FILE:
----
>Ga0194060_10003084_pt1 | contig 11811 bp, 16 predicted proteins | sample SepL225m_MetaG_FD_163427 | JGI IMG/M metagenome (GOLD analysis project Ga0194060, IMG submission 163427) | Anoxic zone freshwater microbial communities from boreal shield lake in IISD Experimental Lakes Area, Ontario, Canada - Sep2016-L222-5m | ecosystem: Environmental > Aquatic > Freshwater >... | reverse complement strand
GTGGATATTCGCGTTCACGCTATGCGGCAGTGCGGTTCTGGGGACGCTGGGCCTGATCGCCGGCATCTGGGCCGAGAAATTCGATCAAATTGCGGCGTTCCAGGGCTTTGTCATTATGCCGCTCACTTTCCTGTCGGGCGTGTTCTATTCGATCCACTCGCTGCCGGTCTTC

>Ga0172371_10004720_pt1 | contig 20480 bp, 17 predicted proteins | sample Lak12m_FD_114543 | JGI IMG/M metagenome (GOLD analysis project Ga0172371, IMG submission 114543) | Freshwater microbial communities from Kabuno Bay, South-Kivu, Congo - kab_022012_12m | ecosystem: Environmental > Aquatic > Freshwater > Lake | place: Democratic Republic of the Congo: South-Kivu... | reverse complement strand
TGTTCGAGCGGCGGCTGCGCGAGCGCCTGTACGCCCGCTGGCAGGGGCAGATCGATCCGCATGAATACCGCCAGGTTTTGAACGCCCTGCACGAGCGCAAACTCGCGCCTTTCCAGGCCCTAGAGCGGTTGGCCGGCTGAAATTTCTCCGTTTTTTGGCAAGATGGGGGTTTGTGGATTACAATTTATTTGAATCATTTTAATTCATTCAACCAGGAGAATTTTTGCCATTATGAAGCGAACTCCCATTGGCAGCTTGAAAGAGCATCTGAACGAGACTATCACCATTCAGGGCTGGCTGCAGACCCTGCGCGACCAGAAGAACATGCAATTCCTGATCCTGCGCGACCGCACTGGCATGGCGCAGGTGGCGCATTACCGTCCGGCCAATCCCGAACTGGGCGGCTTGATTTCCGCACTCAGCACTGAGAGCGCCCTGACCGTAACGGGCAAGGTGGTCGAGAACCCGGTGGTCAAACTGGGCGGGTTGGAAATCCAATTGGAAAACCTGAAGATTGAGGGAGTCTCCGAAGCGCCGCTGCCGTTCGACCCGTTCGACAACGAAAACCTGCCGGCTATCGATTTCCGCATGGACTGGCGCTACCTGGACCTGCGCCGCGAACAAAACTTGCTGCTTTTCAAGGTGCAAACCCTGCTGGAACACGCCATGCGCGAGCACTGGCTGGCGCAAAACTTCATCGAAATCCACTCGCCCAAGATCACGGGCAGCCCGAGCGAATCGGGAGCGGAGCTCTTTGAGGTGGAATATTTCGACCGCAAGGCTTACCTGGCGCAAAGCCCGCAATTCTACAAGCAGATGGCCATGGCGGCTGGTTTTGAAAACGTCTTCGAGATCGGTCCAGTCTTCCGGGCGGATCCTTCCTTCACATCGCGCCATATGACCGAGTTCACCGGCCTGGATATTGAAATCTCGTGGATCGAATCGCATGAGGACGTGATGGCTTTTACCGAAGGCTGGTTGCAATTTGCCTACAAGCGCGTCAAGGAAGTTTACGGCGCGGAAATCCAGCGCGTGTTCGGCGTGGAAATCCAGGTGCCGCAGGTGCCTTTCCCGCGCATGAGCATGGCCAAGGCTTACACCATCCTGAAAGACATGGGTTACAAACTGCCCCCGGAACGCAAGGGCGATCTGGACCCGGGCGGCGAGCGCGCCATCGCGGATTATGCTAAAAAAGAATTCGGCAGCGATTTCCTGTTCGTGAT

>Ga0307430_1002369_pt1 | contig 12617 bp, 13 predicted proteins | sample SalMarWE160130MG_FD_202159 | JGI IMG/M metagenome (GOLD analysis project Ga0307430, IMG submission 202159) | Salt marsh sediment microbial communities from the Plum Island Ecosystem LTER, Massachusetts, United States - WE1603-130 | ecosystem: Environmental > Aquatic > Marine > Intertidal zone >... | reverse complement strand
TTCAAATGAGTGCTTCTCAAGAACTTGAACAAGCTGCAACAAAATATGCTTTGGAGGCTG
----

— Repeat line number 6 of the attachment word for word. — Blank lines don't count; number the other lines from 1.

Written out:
TTCAAATGAGTGCTTCTCAAGAACTTGAACAAGCTGCAACAAAATATGCTTTGGAGGCTG